5 Truths to Contemplate Before You Start Writing Your Book
entrepreneur.com – Saturday October 3, 2015
"Writing a book is easy and will impress most of the people you meet."
After reading that in an article lately I gave a moment's thought to retiring my laptop and getting a job at the local bookstore.
OF WORDS AND WILL | I’m Just a Manuscript: Part Two
cornellsun.com – Thursday October 1, 2015
This week I'm continuing my overview of the book publishing industry. If you missed the beginning of the list, check out my last post.
Today I'm focusing on interns and agents within a literary agency and leaving the rest of the process for later posts so I can give it the space it deserves. But for now, read below to find out what happens to your manuscript within a literary agency!
What Writing His First Novel Taught Author Ted Bell About Writing His Ninth Novel
huffingtonpost.com – Wednesday September 30, 2015
"I can't predict what's going to happen with movie deals but I can predict what's going to happen with Putin."
After he said it over the phone, author Ted Bell and I chuckled. It was mid-morning on a Monday. Bell and I could hear one another over the line, sipping our coffee (he in Northern California, I in Southern California). We were wrapping up a telephone interview on Bell's writing career and the release of his new book Patriot.
The Secret of Writing An Action Movie in Book Form
io9.com – Tuesday September 29, 2015
A great novel can be just as exciting and thrilling as a big-budget Hollywood tentpole. A novel can contain massive, insane action, that movie-makers could never even afford to bring to life. But how do you create an action movie on the page? We talked to 10 of our favorite authors, and here's what they told us.
What Has Surprised You About The Writing Life? Intriguing Answers From Acclaimed Authors
huffingtonpost.com – Monday September 28, 2015
I've had the great fortune of interviewing many acclaimed authors. They always have much to say about the craft of writing. One of the questions I've asked often has been "What has surprised you about the writing life?"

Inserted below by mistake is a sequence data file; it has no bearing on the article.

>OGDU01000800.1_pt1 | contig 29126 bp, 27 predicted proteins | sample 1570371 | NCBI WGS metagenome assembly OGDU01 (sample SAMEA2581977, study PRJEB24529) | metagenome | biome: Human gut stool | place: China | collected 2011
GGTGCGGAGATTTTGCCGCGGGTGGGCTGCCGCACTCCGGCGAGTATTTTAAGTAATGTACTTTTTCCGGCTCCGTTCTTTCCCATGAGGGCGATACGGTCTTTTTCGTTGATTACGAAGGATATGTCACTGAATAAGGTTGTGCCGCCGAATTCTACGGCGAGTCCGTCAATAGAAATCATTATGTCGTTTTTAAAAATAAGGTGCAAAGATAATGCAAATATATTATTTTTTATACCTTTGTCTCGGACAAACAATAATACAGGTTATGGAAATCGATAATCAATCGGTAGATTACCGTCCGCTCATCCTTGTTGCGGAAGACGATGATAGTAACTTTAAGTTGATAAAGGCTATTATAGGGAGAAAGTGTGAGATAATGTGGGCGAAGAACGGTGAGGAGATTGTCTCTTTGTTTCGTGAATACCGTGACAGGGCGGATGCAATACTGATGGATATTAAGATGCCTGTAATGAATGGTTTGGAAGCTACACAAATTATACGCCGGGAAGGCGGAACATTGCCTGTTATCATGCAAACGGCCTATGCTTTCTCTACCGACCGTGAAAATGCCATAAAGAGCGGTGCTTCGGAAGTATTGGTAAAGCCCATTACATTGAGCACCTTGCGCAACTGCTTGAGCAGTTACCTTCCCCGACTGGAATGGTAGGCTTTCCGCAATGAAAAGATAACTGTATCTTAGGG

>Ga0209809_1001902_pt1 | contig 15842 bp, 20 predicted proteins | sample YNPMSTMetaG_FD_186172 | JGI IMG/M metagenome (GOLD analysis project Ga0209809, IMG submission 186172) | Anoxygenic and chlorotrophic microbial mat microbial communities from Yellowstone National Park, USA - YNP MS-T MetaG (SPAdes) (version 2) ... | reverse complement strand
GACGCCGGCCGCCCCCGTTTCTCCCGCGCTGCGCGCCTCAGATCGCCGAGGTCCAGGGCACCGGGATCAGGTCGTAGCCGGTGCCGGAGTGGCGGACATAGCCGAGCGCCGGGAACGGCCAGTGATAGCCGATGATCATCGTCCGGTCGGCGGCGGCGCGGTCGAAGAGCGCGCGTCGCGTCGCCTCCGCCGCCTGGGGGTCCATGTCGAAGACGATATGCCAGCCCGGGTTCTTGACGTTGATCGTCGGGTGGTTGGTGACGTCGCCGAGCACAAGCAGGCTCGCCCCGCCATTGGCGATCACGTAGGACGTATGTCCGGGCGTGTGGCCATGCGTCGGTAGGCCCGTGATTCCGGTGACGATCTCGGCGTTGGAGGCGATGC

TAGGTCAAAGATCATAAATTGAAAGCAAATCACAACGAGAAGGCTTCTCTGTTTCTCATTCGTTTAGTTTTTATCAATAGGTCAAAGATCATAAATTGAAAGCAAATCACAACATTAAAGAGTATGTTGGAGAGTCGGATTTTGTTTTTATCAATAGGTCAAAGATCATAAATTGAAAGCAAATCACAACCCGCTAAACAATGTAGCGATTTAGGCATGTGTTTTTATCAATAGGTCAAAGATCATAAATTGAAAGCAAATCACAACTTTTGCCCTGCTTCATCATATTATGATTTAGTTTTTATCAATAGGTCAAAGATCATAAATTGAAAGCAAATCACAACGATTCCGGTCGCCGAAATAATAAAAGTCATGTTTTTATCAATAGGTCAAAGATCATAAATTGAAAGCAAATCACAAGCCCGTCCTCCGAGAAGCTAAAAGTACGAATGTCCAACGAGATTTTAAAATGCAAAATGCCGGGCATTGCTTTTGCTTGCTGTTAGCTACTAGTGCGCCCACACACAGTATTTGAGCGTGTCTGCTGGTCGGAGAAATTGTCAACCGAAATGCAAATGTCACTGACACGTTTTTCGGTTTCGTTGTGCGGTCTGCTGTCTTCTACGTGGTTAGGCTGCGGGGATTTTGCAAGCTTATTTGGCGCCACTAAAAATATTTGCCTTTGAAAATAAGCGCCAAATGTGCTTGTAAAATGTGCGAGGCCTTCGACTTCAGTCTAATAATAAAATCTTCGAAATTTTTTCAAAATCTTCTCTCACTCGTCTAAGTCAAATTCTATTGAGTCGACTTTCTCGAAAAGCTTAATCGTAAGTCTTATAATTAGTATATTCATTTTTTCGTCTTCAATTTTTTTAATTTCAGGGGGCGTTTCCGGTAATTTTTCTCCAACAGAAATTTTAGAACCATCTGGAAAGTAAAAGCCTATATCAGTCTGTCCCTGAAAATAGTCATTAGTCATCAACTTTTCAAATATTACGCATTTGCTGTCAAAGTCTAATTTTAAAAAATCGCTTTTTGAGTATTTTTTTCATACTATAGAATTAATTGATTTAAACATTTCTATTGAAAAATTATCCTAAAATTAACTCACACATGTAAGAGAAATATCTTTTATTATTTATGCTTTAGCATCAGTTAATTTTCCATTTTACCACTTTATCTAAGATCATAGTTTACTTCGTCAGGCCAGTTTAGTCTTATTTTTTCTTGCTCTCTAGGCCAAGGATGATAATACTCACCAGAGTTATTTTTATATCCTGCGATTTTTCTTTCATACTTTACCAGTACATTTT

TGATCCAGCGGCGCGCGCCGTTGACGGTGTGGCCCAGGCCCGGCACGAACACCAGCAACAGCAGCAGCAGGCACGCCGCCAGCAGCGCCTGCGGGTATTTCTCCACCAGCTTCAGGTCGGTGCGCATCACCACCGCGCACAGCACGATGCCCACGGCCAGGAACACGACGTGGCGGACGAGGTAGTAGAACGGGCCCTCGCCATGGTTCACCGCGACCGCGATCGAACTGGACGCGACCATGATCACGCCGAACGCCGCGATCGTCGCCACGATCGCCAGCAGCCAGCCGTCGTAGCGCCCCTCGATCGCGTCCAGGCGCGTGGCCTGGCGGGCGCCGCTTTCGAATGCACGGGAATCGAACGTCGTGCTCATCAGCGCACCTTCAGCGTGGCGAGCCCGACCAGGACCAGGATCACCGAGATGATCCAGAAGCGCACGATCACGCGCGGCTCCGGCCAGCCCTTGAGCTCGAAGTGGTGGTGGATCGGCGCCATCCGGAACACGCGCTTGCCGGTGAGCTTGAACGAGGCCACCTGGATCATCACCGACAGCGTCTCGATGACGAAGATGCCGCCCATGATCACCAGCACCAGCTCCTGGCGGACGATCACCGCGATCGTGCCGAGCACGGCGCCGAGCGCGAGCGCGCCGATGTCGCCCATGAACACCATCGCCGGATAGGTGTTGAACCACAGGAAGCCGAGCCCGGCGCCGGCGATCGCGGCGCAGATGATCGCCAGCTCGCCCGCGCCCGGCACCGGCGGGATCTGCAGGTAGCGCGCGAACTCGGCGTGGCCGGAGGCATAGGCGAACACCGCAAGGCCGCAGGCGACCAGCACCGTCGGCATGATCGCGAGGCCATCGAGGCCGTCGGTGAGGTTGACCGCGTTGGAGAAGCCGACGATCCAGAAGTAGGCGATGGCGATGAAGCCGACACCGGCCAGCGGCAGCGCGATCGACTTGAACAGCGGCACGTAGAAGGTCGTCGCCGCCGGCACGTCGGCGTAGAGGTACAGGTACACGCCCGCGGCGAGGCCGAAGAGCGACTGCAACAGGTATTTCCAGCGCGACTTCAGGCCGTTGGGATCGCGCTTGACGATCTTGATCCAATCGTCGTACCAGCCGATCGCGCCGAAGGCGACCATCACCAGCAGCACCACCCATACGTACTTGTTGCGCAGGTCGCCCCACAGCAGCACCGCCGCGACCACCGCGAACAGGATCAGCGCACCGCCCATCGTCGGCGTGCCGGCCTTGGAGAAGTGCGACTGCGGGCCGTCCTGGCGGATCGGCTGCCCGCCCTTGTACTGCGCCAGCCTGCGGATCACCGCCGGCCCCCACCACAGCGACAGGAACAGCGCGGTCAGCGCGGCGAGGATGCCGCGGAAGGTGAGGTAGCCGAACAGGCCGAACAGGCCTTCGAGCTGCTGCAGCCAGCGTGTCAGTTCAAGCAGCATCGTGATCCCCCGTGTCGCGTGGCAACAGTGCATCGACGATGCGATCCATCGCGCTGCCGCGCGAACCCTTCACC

Here is what some of those widely read authors said...
What I learned from writing over 800,000 words in two years
thenextweb.com – Saturday September 26, 2015
Writing didn't come naturally to me, therefore I had to set daily intentions.When I decided I wanted to write more consistently, I sat down at my laptop one day and popped open a Word doc. I stared at the blinking cursor on that blank white page for what felt like forever. That's about the time that I disappeared into the catacombs of YouTube.
Why are men so bad at writing sex scenes?
telegraph.co.uk – Friday September 25, 2015
So, Morrissey is terrible at writing about sex. The only surprising thing about this is that so many people seem surprised: realistically, expecting the famously-once-celibate author of the line ‘There are explosive kegs/between my legs' to pen a tender exploration of lovemaking is a bit like expecting Eminem to write a genre-defining pirate romance novel.
Why writing a book through letters is beautiful and wild
theguardian.com – Wednesday September 23, 2015
Author Leah Thomas is in love with letters, that spill their messy, chaotic, over-sharing, unreliably narrated content out into the world – and that's why she wrote her epistolary novel Because You'll Never Meet Me.
“Keep Dying! Keep Writing It Down!” C.K. Williams’ Final Poems Capture the Velocity of Death
flavorwire.com – Tuesday September 22, 2015
C.K. Williams, whose poetry of moral and political probity spread outward from unsparing introspection, died at his home in Hopewell, New Jersey on Sunday at the age of 78. Williams is survived by his wife Catherine, who told the New York Times that he died of multiple myeloma.
Between the novel and the book
thebookseller.com – Monday September 21, 2015
What do Hard Times, Middlemarch, Crime and Punishment, War and Peace, and many more of the greatest novels ever published have in common?
When they were first published, they were not published as books. They were published serially.
People unfamiliar with the history of something tend to assume that what they've always known is the way things have always been. That's why most people think the 20th-century model of publishing, which favoured the publication of novels in book rather than serial format (I call it the "Doorstopper Model"), is a "traditional" form of publishing. It's not.